So, with that in mind, I made my way to the top of Little Saanich Mountain last weekend to bid a bittersweet farewell to The Centre of the Universe, due to close its doors at the end of August, one of the least deserving victims of Ottawa’s spending cuts.

Thursday, August 15, 2013

Support the Saanich Observatory!

Don’t let the Centre of the Universe go dark!

Visit the Centre, see the telescope in action, and:
Demonstrate your support for public access to the Saanich Observatory!

Sat Aug 24
Observatory Hill, 5071 West Saanich Rd.

This is the last day the Centre & Observatory are
scheduled to be open to the public.

Local MLAs and MPs will be there to hear your views about this issue
and with a petition you can sign.

3:30pm    Centre of the Universe opens
5-7:00pm See the Sun through a telescope*
9:00pm    Plaskett telescope turns on*
*Weather willing, limited space - arrive early to avoid disappointment.
Sliding scale, from $5.75 to $13.50
Children under 4 free
Family passes available

For more info:
Saanich South MLA Lana Popham | 250.479.4154 | | lana.popham.mla@leg.bc.ca

Monday, July 29, 2013

Momentum growing to maintain public access to the Saanich Observatory

The Centre of the Universe is perched atop Observatory Hill, next to the most important astrophysical facility in Canada, the Herzberg Institute, and right beside the Dominion Observatory which holds one of Canada's largest and most powerful telescopes. Soon we'll celebrate this telescope's 100th birthday - but will the public be invited to the party?

The Federal Conservative government has announced it is withdrawing the $250,000 needed annually to keep the Centre open.

I'm also concerned that this change could be a prelude to further cuts to the Observatory's funding and that it could be followed by additional restrictions on the public's access to Observatory Hill.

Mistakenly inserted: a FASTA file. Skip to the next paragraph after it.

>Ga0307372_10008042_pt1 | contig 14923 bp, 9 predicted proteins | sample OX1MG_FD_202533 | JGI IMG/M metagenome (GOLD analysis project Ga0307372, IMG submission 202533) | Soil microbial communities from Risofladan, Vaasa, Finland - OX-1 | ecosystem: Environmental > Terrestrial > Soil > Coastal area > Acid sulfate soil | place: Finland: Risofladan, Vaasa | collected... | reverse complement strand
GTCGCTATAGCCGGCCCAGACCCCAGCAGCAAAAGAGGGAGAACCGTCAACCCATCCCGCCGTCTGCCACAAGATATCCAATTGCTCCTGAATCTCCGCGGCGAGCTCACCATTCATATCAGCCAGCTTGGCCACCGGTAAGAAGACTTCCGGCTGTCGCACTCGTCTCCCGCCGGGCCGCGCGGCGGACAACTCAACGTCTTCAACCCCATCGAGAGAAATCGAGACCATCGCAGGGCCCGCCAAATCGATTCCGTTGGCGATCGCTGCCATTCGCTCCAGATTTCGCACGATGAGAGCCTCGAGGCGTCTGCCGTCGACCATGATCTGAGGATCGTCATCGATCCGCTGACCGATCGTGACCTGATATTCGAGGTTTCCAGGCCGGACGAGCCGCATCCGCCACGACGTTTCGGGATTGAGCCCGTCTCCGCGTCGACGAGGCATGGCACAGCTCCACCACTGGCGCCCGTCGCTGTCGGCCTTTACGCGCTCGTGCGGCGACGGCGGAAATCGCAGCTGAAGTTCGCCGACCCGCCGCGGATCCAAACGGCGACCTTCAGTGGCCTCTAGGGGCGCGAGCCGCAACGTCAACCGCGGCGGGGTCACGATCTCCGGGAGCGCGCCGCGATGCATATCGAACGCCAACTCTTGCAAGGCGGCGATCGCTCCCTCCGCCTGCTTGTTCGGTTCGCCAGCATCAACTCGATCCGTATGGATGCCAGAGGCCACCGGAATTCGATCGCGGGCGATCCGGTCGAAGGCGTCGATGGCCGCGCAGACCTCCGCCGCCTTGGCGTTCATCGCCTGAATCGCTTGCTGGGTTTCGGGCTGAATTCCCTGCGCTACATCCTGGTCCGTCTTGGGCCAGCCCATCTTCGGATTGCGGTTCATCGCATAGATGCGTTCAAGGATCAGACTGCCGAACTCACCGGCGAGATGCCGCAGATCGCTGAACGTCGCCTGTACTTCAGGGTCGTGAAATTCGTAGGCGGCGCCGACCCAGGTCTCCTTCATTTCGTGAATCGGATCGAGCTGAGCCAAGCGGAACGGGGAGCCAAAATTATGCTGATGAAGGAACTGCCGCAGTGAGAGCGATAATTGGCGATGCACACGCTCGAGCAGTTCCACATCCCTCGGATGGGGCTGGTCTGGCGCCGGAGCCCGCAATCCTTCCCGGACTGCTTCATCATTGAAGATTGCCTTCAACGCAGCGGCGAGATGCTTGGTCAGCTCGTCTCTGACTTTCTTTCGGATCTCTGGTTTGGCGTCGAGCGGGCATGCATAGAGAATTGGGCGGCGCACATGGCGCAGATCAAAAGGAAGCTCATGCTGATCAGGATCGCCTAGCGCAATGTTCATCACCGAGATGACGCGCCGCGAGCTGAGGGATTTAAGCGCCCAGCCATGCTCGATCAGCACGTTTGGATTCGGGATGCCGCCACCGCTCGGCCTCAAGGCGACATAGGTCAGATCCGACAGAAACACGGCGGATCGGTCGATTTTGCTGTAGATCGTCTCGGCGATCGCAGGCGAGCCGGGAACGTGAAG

The Saanich Observatory is an important part of Victoria. It is a tourist draw, a regular component of the training routine for many cyclists, a beloved destination for star-lovers and amateur astronomers and -- most importantly -- a place where thousands of students have been awed by space and even inspired to pursue the sciences.

Observatory Hill is located within the provincial Constituency of Saanich South and dozens of residents have contacted me already to ask that I work to maintain public access. I will do my very best!

The value of this asset to the public far exceeds the cost of keeping it open. Our challenge is to make that argument persuasively to both levels of government. With your help I am confident we can do it.

This Global News piece to the right will give you an overview of where things are at right now.

I've also included the complete Hansard video of a Question Period exchange on this subject from last week so you can see for yourself what the Provincial Liberal Government is doing about this situation.

This week I am consulting widely with individuals determined to keep the "Centre of the Universe" open and preserve public access to Observatory Hill. I will share our strategy for moving forward soon.

Warm regards,


Lana Popham
MLA, Saanich South

Monday, July 22, 2013

Join the fight to save the 'Centre of the Universe'

Thousands of students (and many adults too!) have benefited from visiting the "Centre of the Universe".

And if you haven't, you best not delay as there will be only a few more opportunities to do so if the Federal Government carries through on its misguided plan to shut down the public's access to this interactive education Centre at the end of August 2013.

It is one of the only places on the south Island where the public can directly engage with high-level scientific endeavors. Every year many students visit the Centre and gain an appreciation of the power and awesomeness of outer space. Canada needs new generations of scientists and we know that the Centre has inspired many to pursue education and work in scientific fields. We must increase opportunities for our youth to engage with science. The decision to close the Centre takes us in the opposite direction.

The Official Opposition in Ottawa has released a formal petition calling on the government to keep the Centre open. It will be presented to the Federal Parliament in the Fall. You can sign it at my office, 4085 Quadra, Monday-Thursday 9:30am-5:00pm.

Please contact me at lana.popham.mla@leg.bc.ca if you would like to help in the fight to keep the Centre open.



PS. You can also download the petition here, print it out and collect your own signatures!

Friday, July 19, 2013

Save the Centre of the Universe petition launched

Media Release

July 19th, 2013 - 2:23pm